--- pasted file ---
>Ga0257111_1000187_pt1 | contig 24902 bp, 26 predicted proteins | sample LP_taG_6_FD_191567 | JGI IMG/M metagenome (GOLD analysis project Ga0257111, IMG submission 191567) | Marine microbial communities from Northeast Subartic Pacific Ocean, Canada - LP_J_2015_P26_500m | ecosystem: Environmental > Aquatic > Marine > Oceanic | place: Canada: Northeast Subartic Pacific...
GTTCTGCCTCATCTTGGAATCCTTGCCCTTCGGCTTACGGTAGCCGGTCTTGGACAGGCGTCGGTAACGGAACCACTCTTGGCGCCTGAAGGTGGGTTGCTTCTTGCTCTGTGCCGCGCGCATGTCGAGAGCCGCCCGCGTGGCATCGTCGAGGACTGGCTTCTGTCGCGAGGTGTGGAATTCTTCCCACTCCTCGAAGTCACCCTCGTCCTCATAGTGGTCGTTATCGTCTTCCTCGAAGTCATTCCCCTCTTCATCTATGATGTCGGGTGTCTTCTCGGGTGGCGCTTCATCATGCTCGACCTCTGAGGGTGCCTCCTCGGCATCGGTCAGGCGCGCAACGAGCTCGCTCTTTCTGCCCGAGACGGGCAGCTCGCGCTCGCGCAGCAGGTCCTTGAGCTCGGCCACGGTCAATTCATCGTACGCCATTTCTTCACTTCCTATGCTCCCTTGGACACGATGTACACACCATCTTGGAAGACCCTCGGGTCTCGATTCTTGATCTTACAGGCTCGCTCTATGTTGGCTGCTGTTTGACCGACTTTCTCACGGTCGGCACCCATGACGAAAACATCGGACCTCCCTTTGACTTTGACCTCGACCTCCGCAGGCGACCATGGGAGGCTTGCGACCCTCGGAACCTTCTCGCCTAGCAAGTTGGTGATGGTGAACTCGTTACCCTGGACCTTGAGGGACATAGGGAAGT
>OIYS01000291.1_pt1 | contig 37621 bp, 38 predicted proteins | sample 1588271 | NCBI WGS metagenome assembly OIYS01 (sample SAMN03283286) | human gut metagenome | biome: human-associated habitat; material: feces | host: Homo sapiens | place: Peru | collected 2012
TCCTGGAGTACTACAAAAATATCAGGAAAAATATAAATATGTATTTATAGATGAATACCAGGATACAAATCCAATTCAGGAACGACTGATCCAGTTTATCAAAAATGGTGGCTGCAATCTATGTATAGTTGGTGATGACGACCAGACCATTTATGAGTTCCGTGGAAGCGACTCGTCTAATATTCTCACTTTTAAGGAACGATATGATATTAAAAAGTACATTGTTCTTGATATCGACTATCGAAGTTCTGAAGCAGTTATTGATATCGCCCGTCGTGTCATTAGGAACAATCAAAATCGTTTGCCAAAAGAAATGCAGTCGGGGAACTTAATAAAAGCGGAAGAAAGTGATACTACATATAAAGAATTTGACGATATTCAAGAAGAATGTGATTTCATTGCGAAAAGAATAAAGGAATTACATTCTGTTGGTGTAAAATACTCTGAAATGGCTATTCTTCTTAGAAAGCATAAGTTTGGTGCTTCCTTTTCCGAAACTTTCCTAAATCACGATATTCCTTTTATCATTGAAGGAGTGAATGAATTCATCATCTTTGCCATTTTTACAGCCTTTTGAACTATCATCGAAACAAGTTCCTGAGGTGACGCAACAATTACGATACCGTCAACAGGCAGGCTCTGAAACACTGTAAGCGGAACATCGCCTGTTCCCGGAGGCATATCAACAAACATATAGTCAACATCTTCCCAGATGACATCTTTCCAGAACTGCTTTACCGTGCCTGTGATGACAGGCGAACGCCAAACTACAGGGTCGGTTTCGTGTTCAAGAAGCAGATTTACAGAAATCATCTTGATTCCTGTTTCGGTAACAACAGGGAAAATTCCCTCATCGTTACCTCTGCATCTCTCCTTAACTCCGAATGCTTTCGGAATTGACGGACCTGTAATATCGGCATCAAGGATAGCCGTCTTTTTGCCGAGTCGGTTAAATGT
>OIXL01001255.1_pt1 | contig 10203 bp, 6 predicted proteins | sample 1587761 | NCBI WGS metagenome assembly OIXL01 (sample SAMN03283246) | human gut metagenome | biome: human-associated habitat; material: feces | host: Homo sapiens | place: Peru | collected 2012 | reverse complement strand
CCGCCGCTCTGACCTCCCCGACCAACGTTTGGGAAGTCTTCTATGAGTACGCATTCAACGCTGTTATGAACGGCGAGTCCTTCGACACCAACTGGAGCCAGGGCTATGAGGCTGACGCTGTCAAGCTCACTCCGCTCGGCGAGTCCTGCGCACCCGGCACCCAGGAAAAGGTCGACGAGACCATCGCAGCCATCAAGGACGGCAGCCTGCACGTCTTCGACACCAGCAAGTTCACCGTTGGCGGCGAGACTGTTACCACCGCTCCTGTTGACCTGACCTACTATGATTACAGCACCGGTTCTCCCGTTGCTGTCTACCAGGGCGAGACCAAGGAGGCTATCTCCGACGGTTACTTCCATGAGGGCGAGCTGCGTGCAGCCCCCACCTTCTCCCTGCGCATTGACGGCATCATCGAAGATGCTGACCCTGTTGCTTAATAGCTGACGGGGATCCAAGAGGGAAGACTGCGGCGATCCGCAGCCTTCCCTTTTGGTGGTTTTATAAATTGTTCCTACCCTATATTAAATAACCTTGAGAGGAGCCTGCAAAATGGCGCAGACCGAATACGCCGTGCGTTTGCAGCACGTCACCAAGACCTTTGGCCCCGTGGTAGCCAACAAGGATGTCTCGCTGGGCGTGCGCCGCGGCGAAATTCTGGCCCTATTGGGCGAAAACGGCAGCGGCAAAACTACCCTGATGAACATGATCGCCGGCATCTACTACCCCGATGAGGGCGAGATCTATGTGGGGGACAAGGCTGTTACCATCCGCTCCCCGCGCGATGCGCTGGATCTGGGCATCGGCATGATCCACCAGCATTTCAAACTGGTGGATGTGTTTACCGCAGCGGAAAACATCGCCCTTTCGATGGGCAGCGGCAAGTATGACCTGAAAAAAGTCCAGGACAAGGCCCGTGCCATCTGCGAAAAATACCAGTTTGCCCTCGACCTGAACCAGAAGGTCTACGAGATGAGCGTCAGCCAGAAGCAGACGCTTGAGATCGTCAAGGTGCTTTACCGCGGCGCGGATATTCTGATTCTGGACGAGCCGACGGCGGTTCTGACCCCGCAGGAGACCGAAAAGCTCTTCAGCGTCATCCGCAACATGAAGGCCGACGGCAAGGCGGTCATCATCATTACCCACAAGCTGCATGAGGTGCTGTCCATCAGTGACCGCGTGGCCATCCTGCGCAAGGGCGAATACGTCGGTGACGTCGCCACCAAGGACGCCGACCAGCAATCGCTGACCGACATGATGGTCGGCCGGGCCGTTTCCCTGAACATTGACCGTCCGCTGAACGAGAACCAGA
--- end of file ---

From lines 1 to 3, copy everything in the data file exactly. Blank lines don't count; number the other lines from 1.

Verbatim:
>Ga0257111_1000187_pt1 | contig 24902 bp, 26 predicted proteins | sample LP_taG_6_FD_191567 | JGI IMG/M metagenome (GOLD analysis project Ga0257111, IMG submission 191567) | Marine microbial communities from Northeast Subartic Pacific Ocean, Canada - LP_J_2015_P26_500m | ecosystem: Environmental > Aquatic > Marine > Oceanic | place: Canada: Northeast Subartic Pacific...
GTTCTGCCTCATCTTGGAATCCTTGCCCTTCGGCTTACGGTAGCCGGTCTTGGACAGGCGTCGGTAACGGAACCACTCTTGGCGCCTGAAGGTGGGTTGCTTCTTGCTCTGTGCCGCGCGCATGTCGAGAGCCGCCCGCGTGGCATCGTCGAGGACTGGCTTCTGTCGCGAGGTGTGGAATTCTTCCCACTCCTCGAAGTCACCCTCGTCCTCATAGTGGTCGTTATCGTCTTCCTCGAAGTCATTCCCCTCTTCATCTATGATGTCGGGTGTCTTCTCGGGTGGCGCTTCATCATGCTCGACCTCTGAGGGTGCCTCCTCGGCATCGGTCAGGCGCGCAACGAGCTCGCTCTTTCTGCCCGAGACGGGCAGCTCGCGCTCGCGCAGCAGGTCCTTGAGCTCGGCCACGGTCAATTCATCGTACGCCATTTCTTCACTTCCTATGCTCCCTTGGACACGATGTACACACCATCTTGGAAGACCCTCGGGTCTCGATTCTTGATCTTACAGGCTCGCTCTATGTTGGCTGCTGTTTGACCGACTTTCTCACGGTCGGCACCCATGACGAAAACATCGGACCTCCCTTTGACTTTGACCTCGACCTCCGCAGGCGACCATGGGAGGCTTGCGACCCTCGGAACCTTCTCGCCTAGCAAGTTGGTGATGGTGAACTCGTTACCCTGGACCTTGAGGGACATAGGGAAGT
>OIYS01000291.1_pt1 | contig 37621 bp, 38 predicted proteins | sample 1588271 | NCBI WGS metagenome assembly OIYS01 (sample SAMN03283286) | human gut metagenome | biome: human-associated habitat; material: feces | host: Homo sapiens | place: Peru | collected 2012